- Does the platform offer more than just a logo for branding?
- How customizable is the design of the experience within the event? Are you constrained by a basic set of templates or can you fully customize the event?
- What functions and capabilities are offered? Custom registration, full branding, breakout sessions, chat, networking, resource library, content downloads, setting appointments, vendor booths, live Q&A, session ratings/reviews, entertainment space, etc?
- Is the navigation and user experience simple and straightforward? Will my attendees get lost or stuck in a room and not be able to find their way out? Keep in mind that several attendees are attending a virtual event for the first time. The user experience should be clean and intuitive.
- Does the platform provide a full suite of digital metrics about your event, including group data (how many attended any given session, most popular session, etc) but also individual attendee data (which person attendee which event, how many chats did they engage in, which vendor booths did the attendee visit)?
- Can the platform offer 3D and 2D versions of the event? Many people find the 3D visuals of an event confusing and will get lost. Offering a 2D visual simplifies and improves the user experience.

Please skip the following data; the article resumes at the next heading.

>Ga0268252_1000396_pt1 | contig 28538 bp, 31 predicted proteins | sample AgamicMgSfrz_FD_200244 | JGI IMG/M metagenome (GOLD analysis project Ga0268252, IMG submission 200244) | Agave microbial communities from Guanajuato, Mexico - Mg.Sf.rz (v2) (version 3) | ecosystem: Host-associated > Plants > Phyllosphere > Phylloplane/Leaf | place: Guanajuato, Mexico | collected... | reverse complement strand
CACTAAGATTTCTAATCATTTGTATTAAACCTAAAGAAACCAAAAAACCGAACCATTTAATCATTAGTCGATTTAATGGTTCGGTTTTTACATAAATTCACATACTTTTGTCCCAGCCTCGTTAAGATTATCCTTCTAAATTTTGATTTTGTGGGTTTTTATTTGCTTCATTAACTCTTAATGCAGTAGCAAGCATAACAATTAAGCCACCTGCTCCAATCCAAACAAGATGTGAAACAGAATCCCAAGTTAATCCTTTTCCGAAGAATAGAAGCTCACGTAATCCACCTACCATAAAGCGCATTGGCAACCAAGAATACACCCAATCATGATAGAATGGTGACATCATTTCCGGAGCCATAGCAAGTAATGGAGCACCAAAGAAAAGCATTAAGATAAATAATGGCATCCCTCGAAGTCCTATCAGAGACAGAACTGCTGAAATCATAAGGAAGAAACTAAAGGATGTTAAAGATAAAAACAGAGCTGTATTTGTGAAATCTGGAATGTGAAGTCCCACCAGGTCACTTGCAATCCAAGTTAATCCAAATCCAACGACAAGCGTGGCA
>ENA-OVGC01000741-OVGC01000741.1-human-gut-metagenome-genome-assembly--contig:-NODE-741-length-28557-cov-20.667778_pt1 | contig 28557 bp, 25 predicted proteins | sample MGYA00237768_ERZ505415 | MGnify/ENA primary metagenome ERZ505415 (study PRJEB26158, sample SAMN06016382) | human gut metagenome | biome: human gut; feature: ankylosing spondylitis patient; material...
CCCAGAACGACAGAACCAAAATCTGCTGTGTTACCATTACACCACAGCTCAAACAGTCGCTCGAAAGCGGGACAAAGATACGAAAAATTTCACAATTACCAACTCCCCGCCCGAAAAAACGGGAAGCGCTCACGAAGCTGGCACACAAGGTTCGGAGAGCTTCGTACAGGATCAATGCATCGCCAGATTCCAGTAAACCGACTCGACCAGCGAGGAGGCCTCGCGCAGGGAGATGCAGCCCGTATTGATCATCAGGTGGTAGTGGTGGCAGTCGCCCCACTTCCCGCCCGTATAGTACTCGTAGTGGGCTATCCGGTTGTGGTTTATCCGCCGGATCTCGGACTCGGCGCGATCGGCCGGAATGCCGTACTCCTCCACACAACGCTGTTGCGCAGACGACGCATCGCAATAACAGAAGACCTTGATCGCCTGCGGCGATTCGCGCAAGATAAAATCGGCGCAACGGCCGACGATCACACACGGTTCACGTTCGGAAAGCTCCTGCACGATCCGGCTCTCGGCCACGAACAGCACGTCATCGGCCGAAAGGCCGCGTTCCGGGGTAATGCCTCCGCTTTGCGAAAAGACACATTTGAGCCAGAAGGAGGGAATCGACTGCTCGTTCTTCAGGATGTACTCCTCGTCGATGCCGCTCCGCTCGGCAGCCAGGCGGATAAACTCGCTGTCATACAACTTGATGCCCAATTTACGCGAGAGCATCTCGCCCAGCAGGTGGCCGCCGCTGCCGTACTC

- Do you get a dedicated project manager and a team that will help you with planning, promotion, design, configuration, testing, event day support, and even post-event support?
- Does the platform allow you to keep the event available for some time period after the live event is over so attendees can revisit key session recordings?
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As you start the journey of your virtual event, how will you know if it was a double or a home run? The following KPIs are a home run.
- It is easy to register for a virtual event, and it is usually cheaper than an in-person event. So, you should expect 90%+ of your invitations to register for your virtual event.
- Since it is much easier to actually attend a virtual event vs. an in-person event thanks to flexibility, no travel, less planning required, etc, you should expect 85%+ attendance of those that registered.
- Using digital metrics, be sure to monitor where your attendees are going, how they are moving through the event, what features are they using. By doing so, you will get a picture of their engagement. If they are truly engaged, they will stay in the event for 70%+ of the total run time of the live event.
- If you have session ratings and reviews setup, you can track the success of the presenters and their content. Anything 4-star or better should be the target. Anything below 4-star means your presenter and/or their content is boring the audience.
- Lastly, by reviewing the Q&A submissions and the chat logs, you will get a clear sense of how well your attendees are enjoying their experience within the virtual event that you have created for them. A good chat volume would be an average of 1.4-2.1 comments per session per attendee.
After the event is over, sit back and have a drink, you will have earned it. Putting on a virtual event is just as exhausting as an in-person event. While you are having that drink, read those ratings, logs, comments, and chats. If you have put on a great event, it will show! Savor those positive comments, they are your reward for a job well done.
Sending you positive vibes for your next virtual event!